Many people – myself included, looked at Timothy Spall as Wormtail from the Harry Potter films and didn’t think much about it. But the guy has found other work and done well for himself over the years. Recently, he made The Last Hangman, a film based on the life of Albert Pierrepoint, one of England’s chief executioners during the pre and post-war eras.
To sum up Pierrepoint’s accomplishments, for lack of a better word, he executed over 600 convicted criminals during a quarter century period. Most of them were convicted British criminals, however he was responsible for the executions of some Nazi war criminals after the war ended. Spall portrays Pierrepoint as one who took to the job rather well, with a detached efficiency that was praised at many high levels of British government. He was married for a long period of time to Annie (Juliet Stevenson, Bend it Like Beckham), who was increasingly aware of his notoriety as the years went on, and he almost unwillingly served as a lightning rod for the capital punishment debate in London.
Written by Bob Mills and Jeff Pope and directed by Adrian Shergold (The Second Coming), Spall’s portrayal seems to revolve around a typical guy who is more involved with the process than the actual person, and it is somewhat effective, but as the years wear on, he’s become more and more emotionally affected by the people he hangs, including a man named James Corbet (Eddie Marsan, (The Illusionist), who Pierrepoint finds might be someone he knows.
To watch Spall become more and more affected as the years go on is certainly convincing, that’s for sure, but the key scene that gives him a chance to show off is near the end, when he is asking for forgiveness from Annie after all these years. Annie refuses to give it to him, after all the abuse and derision through the years, she has reached her breaking point as well, and he is left lost, wondering what to do with his life. Albert eventually becomes convinced that capital punishment is not the answer, saying at the end on a title card that “I have come to the conclusion that executions solve nothing, and are only an antiquated relic of a primitive desire for revenge which takes the easy way and hands over the responsibility for revenge to other people.” And very few people can speak with the gravitas that Pierrepoint holds in this debate.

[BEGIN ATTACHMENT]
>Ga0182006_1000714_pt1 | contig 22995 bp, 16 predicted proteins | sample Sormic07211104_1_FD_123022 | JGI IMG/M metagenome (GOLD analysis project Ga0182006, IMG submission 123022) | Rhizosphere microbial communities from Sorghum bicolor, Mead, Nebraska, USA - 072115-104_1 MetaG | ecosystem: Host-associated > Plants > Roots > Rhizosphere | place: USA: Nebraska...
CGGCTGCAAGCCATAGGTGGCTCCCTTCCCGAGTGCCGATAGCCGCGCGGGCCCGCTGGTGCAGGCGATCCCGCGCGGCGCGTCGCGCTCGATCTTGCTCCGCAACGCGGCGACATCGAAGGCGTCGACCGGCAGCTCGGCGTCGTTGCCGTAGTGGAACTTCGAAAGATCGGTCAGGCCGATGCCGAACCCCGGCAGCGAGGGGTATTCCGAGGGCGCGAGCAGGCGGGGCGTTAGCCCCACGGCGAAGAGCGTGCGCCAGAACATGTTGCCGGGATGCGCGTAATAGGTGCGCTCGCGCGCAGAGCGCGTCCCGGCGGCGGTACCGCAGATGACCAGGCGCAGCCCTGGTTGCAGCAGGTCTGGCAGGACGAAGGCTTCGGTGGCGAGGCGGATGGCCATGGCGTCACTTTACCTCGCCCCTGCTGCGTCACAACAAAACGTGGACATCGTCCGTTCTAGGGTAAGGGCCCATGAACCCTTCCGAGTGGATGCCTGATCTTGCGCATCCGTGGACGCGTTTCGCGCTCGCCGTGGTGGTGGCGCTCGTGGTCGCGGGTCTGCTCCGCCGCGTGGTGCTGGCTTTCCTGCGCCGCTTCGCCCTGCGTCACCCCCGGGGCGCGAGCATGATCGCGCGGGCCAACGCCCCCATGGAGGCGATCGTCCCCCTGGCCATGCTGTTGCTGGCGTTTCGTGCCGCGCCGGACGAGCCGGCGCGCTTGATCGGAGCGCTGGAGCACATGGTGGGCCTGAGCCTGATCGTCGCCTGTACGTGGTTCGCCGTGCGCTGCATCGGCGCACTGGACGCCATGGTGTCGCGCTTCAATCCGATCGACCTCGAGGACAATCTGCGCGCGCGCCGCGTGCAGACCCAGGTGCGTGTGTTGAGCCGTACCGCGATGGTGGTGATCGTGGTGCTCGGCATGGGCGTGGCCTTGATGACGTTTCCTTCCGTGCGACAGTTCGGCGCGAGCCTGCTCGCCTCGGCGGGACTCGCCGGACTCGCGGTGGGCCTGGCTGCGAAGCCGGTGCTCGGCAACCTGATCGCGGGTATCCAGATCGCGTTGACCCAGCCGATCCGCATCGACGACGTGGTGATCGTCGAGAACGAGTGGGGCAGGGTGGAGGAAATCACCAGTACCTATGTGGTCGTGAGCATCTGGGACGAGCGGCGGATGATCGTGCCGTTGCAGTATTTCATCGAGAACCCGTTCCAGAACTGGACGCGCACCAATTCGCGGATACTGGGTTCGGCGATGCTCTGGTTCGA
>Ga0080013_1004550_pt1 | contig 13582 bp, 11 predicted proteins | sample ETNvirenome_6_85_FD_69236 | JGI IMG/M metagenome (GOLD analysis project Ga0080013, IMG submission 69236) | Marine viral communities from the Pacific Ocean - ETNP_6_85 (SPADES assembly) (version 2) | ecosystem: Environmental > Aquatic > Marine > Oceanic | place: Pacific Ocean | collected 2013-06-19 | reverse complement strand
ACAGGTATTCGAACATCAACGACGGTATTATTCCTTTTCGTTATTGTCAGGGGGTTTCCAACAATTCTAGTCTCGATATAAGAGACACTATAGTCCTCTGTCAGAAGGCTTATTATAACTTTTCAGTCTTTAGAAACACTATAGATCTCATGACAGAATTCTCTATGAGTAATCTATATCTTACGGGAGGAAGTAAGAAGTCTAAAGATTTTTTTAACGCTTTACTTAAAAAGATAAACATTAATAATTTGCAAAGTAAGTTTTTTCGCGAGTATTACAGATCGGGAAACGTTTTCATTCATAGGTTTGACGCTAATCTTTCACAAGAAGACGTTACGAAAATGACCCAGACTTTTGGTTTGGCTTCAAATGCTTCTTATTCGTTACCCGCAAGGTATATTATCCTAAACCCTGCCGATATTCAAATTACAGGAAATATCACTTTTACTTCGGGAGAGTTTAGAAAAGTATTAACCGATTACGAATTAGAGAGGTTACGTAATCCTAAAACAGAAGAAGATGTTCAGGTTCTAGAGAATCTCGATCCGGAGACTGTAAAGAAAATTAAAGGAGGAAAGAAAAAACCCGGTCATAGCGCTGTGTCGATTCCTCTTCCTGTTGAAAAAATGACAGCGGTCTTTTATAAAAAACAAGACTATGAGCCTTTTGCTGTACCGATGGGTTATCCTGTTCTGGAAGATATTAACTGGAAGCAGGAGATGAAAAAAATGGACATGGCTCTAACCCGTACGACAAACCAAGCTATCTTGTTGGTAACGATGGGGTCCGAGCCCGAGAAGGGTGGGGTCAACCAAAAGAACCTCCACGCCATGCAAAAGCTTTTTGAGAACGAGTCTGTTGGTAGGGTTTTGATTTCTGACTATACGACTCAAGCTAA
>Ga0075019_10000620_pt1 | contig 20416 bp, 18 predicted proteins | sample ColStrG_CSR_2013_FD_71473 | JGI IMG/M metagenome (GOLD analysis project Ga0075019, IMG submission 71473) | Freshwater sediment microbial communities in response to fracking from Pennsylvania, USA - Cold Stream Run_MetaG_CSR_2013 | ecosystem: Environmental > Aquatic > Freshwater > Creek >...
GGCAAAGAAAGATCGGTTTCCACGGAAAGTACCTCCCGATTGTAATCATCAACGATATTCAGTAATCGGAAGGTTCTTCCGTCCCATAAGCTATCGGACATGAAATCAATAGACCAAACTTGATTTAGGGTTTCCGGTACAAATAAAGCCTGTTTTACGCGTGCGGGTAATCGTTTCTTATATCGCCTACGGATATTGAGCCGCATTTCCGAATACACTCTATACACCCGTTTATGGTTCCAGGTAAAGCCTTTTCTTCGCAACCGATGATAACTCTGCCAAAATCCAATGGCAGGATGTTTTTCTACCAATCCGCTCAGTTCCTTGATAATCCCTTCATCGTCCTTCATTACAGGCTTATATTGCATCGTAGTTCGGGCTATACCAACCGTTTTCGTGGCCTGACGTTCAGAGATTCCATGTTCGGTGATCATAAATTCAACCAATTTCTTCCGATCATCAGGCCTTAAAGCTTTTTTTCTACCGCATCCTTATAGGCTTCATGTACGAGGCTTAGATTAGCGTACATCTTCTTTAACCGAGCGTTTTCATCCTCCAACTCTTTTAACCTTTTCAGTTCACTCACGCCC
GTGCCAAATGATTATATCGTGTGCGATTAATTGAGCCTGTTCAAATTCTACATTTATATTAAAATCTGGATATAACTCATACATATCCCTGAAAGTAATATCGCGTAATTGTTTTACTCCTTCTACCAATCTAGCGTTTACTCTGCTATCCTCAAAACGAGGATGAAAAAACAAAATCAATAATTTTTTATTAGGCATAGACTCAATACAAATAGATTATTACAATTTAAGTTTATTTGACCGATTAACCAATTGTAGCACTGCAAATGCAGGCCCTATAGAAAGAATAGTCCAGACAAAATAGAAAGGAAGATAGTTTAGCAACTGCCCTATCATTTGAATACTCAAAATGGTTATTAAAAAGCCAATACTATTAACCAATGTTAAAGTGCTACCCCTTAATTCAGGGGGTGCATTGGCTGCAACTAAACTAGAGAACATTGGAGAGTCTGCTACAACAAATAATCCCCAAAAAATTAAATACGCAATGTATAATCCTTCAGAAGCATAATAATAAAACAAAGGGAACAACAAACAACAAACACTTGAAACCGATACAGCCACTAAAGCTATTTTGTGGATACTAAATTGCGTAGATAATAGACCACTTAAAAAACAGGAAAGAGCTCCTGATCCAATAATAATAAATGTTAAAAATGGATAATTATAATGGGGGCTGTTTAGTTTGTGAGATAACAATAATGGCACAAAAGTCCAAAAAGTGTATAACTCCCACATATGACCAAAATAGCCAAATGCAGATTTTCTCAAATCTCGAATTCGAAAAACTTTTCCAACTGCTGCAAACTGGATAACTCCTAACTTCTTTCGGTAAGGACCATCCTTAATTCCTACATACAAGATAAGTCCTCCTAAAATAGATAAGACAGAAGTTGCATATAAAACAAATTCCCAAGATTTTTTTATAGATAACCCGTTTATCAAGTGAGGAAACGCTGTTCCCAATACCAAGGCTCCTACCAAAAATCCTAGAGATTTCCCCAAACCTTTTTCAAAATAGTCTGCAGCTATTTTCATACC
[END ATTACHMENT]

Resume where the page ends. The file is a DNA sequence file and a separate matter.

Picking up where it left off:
Surprisingly, there’s a Dolby Digital 5.1 surround option included on the disc. I say surprisingly because there’s not a lot of action in all five speakers, save for an occasional scene where the score comes into play. But everything sounds fine and focuses on each speaker rather well.
A straightforward 1.85:1 anamorphic widescreen presentation to entertain. The film itself is rather gray in nature and the blacks don’t remain solid for the most part and wavers from time to time. The image holds up well during the feature.
Two extras to speak of, the first being a commentary with Shergold. He discusses the production and explains a lot of the scenes in the film, but without anyone to play off, he sounds low key and very unassuming. He is focused on the production and recalls what was done to accomplish the scenes and relives his good recollections for each part of the film. He has quite a bit of information about the film itself but it isn’t very entertaining or compelling, but if you liked the film then this track will be beneficial. The other extra is a group (or a pair, to be exact) of deleted scenes, one of which is simply extended to the tune of about ten minutes. Both are fairly acceptable cuts.
It’s not necessarily the cheeriest of subjects when it comes to discussion, but The Last Hangman is worth checking out for the topic and for the interesting characters. Spall is definitely playing a change of pace compared to other characters that people know him for, and his performance is compelling and worth investing the time. I wouldn’t recommend owning it unless you’re a fan of Spall or the film, but it’s worth renting at the very least.